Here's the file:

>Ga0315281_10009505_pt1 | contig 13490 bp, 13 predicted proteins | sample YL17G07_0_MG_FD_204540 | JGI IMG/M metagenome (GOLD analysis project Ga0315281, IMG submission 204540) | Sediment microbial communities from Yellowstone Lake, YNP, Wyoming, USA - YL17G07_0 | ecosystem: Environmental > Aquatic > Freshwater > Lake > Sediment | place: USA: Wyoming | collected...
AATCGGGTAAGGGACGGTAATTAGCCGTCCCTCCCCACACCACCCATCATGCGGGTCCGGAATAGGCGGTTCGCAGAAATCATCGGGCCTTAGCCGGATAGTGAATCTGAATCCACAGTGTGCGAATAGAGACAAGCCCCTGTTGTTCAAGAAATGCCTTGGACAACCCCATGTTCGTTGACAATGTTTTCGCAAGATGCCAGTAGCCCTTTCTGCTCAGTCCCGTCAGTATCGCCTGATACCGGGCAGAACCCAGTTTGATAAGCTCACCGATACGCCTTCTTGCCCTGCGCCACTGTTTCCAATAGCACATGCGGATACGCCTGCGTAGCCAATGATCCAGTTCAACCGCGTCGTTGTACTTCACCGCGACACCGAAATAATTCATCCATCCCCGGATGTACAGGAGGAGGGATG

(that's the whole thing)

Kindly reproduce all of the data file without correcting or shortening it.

>Ga0315281_10009505_pt1 | contig 13490 bp, 13 predicted proteins | sample YL17G07_0_MG_FD_204540 | JGI IMG/M metagenome (GOLD analysis project Ga0315281, IMG submission 204540) | Sediment microbial communities from Yellowstone Lake, YNP, Wyoming, USA - YL17G07_0 | ecosystem: Environmental > Aquatic > Freshwater > Lake > Sediment | place: USA: Wyoming | collected...
AATCGGGTAAGGGACGGTAATTAGCCGTCCCTCCCCACACCACCCATCATGCGGGTCCGGAATAGGCGGTTCGCAGAAATCATCGGGCCTTAGCCGGATAGTGAATCTGAATCCACAGTGTGCGAATAGAGACAAGCCCCTGTTGTTCAAGAAATGCCTTGGACAACCCCATGTTCGTTGACAATGTTTTCGCAAGATGCCAGTAGCCCTTTCTGCTCAGTCCCGTCAGTATCGCCTGATACCGGGCAGAACCCAGTTTGATAAGCTCACCGATACGCCTTCTTGCCCTGCGCCACTGTTTCCAATAGCACATGCGGATACGCCTGCGTAGCCAATGATCCAGTTCAACCGCGTCGTTGTACTTCACCGCGACACCGAAATAATTCATCCATCCCCGGATGTACAGGAGGAGGGATG